This is probably the million dollar question when it comes to following Christ. Why does God answer some prayers, and not others? I know that I have personally struggled with this, and others have as well I’m sure. It can be frustrating and disheartening when you pray for something or someone, and you don’t get an answer to prayer.
I have prayed for provision, wisdom, healing relief from hardship in my own life and for others in my years of following Christ. There are countless times that I have seen Christ do an amazing work. I witnessed my still born nephew be raised to life. I’ve had things written and spoken in secret, brought to light by people I did not know. I have seen miraculous provision in my own life and that of others. But, on the contrary I have also sat and seen “no response” to prayers. It has led to pain, suffering, heartache, and even anger at times for myself or those that I had prayed for.
This can lead us to a number of questions:
– Did I not have enough faith?
– Does Jesus not love me?
– Did I do something wrong?
– Did I not pray the right prayer?
These and others are surely questions that run through the mind of believers when God seems to not answer a prayer.
So why does this happen? How? Why does God answer some prayers and not others?
Scriptures for confidence in prayer
Throughout the scriptures we have numerous verses that provide us with the confidence to go before God with our prayer requests. This confidence and reassurance is what leads us to pray for those things again, and again.
Whatever you ask in My name, that will I do, so that the Father may be glorified in the Son. If you ask Me anything in My name, I will do it. – John 14:13-14
Therefore I say to you, all things for which you pray and ask, believe that you have received them, and they will be granted you. – Mark 11:24
And all things you ask in prayer, believing, you will receive.” – Matthew 21:22
This is the confidence which we have before Him, that, if we ask anything according to His will, He hears us. And if we know that He hears us in whatever we ask, we know that we have the requests which we have asked from Him. – 1 John 5:14-15
Let us then with confidence draw near to the throne of grace, that we may receive mercy and find grace to help in time of need. – Hebrews 4:16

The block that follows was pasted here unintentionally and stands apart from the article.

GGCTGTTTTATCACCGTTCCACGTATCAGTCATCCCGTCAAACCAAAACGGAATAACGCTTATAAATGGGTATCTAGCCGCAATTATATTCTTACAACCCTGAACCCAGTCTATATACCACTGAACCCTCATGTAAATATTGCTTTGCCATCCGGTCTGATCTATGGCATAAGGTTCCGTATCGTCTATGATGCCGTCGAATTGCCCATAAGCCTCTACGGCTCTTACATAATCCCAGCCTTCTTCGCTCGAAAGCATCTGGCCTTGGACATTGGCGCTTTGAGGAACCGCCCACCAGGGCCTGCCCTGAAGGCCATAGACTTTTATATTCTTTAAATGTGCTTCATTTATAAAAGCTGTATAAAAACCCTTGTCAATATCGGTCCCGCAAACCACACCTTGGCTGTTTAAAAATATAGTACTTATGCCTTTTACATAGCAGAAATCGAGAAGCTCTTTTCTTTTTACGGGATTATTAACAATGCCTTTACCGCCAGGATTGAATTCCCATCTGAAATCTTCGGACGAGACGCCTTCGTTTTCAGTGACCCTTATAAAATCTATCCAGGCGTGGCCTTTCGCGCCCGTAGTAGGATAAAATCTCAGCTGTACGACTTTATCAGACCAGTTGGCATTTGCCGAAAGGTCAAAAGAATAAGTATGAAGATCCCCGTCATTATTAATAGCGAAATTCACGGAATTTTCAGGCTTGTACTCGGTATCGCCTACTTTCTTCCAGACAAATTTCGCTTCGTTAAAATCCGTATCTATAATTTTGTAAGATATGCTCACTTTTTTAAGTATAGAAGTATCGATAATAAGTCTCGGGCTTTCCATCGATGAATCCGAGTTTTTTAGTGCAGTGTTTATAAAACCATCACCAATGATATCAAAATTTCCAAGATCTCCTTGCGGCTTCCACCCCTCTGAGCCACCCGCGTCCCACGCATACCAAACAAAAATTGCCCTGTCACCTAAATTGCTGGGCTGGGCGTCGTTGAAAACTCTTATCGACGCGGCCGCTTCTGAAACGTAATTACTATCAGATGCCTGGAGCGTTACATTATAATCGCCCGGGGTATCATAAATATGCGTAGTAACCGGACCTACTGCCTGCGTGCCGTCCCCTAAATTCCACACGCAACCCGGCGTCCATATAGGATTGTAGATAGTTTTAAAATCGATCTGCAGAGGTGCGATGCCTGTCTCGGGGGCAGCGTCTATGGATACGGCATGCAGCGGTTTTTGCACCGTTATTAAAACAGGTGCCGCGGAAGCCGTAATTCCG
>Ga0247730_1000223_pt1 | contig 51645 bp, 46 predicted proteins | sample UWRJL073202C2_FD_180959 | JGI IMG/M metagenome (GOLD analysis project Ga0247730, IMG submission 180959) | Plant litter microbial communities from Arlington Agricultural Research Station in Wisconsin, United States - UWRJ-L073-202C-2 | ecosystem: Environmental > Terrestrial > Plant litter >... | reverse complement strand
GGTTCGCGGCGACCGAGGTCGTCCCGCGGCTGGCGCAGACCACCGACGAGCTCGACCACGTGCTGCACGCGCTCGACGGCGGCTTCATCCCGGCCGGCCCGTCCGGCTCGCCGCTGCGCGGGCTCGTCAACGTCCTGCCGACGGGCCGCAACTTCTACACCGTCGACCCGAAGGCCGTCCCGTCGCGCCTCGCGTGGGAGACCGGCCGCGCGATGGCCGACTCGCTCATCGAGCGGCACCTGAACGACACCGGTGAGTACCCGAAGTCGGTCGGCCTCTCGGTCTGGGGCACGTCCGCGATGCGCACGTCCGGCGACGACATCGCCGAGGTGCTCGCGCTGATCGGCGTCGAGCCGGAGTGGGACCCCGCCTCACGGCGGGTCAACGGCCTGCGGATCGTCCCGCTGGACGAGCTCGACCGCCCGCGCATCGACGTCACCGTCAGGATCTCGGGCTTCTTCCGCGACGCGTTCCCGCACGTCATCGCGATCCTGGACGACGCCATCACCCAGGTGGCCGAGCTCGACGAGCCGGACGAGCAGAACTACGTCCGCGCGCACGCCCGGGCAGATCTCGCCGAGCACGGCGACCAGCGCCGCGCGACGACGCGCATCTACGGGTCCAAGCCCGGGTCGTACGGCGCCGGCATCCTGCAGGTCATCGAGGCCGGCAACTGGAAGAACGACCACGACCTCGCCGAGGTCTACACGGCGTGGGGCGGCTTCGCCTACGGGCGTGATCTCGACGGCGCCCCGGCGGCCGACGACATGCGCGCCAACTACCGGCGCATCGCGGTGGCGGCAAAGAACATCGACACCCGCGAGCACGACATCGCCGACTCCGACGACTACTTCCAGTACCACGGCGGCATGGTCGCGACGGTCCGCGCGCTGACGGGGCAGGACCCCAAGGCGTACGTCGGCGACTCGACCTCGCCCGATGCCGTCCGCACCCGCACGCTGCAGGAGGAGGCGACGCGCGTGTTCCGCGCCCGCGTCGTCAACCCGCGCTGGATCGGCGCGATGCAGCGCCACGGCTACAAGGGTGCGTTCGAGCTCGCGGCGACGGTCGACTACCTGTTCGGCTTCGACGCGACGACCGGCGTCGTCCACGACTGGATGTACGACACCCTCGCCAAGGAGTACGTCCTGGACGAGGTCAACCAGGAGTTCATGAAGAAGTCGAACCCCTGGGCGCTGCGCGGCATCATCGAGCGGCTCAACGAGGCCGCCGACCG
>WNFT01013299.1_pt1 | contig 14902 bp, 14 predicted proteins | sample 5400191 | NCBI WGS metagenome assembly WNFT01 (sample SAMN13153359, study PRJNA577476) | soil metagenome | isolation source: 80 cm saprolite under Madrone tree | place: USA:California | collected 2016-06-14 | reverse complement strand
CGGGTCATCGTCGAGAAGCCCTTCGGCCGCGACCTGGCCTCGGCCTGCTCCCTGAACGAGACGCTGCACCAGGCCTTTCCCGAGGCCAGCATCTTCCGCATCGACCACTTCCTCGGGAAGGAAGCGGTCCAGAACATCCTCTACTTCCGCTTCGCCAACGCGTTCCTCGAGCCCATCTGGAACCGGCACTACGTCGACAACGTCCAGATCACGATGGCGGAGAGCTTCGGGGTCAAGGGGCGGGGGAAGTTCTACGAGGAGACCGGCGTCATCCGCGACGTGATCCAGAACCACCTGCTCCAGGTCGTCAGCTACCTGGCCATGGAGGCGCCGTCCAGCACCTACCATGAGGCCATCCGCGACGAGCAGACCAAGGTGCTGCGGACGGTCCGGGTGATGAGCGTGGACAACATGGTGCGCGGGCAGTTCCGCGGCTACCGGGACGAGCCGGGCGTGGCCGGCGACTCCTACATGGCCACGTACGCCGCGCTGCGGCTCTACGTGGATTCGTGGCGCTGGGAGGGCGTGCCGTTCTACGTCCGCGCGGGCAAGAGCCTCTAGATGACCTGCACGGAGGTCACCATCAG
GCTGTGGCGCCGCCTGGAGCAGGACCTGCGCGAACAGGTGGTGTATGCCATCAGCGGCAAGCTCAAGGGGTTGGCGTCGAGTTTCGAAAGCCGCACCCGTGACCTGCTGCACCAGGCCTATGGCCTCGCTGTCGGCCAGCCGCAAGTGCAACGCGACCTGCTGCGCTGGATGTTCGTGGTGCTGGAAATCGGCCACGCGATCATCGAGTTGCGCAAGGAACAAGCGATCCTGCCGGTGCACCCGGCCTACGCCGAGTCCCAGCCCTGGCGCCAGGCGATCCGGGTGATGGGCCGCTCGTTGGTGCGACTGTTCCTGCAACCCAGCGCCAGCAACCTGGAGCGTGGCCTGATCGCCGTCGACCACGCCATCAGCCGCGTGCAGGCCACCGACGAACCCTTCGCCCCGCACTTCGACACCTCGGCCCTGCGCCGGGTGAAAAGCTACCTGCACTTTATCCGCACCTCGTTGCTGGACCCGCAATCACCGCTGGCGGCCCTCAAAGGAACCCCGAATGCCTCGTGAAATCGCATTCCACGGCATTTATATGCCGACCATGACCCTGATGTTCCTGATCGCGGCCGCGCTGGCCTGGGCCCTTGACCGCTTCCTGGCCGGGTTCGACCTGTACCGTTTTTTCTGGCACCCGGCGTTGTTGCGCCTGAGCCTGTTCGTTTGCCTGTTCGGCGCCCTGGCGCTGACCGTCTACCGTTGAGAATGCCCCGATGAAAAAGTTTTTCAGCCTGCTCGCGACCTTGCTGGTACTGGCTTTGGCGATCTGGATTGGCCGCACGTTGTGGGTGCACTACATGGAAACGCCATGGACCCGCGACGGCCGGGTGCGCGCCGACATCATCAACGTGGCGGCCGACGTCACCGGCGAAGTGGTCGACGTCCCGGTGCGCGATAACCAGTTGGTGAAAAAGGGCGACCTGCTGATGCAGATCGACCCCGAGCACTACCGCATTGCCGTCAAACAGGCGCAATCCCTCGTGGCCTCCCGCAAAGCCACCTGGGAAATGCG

In that day you will not question Me about anything. Truly, truly, I say to you, if you ask the Father for anything in My name, He will give it to you. Until now you have asked for nothing in My name; ask and you will receive, so that your joy may be made full. – John 16:23-24
Ask, and it will be given to you; seek, and you will find; knock, and it will be opened to you. For everyone who asks receives, and he who seeks finds, and to him who knocks it will be opened. – Matthew 7:7-8
casting all your anxiety on Him, because He cares for you. – 1 Peter 5:7 (some translations say, “cast all your cares on him…”)
Jesus Even Prayed
We read throughout the Gospel narratives that even Jesus himself prayed. While he would speak over food to bless and multiply it and over those that he was healing, he would continually remove himself to go pray. He spent considerable amounts of time in prayer. He even tells us that in everything that he did, he could only do it because he saw the Father doing it. (John 5:19)
He taught us to pray in this way,
‘Our Father who is in heaven,
Hallowed be Your name.
‘Your kingdom come.
Your will be done,
On earth as it is in heaven.
‘Give us this day our daily bread.
‘And forgive us our debts, as we also have forgiven our debtors.
‘And do not lead us into temptation, but deliver us from evil. For Yours is the kingdom and the power and the glory forever. Amen.’
He tells us to pray your kingdom come, your will be done, on earth as it is in heaven. We know that in heaven there will be no poverty, lack, sickness, disease, or heartache. Jesus was telling us to pray that heaven would be made manifest on earth. But, why would he tell us to pray this way to only have those things answered some times?
So Why Does God Answer Some Prayers, And Not Others?
I have struggled with this question since I started following Christ at age 13. I chalked it up to that’s just God’s will. While at times that was intensely hard to accept, I just accepted it as that.
But, I heard an explanation from Frank Viola that put my heart, my mind, and my soul at rest.
The kingdom is here, but not yet.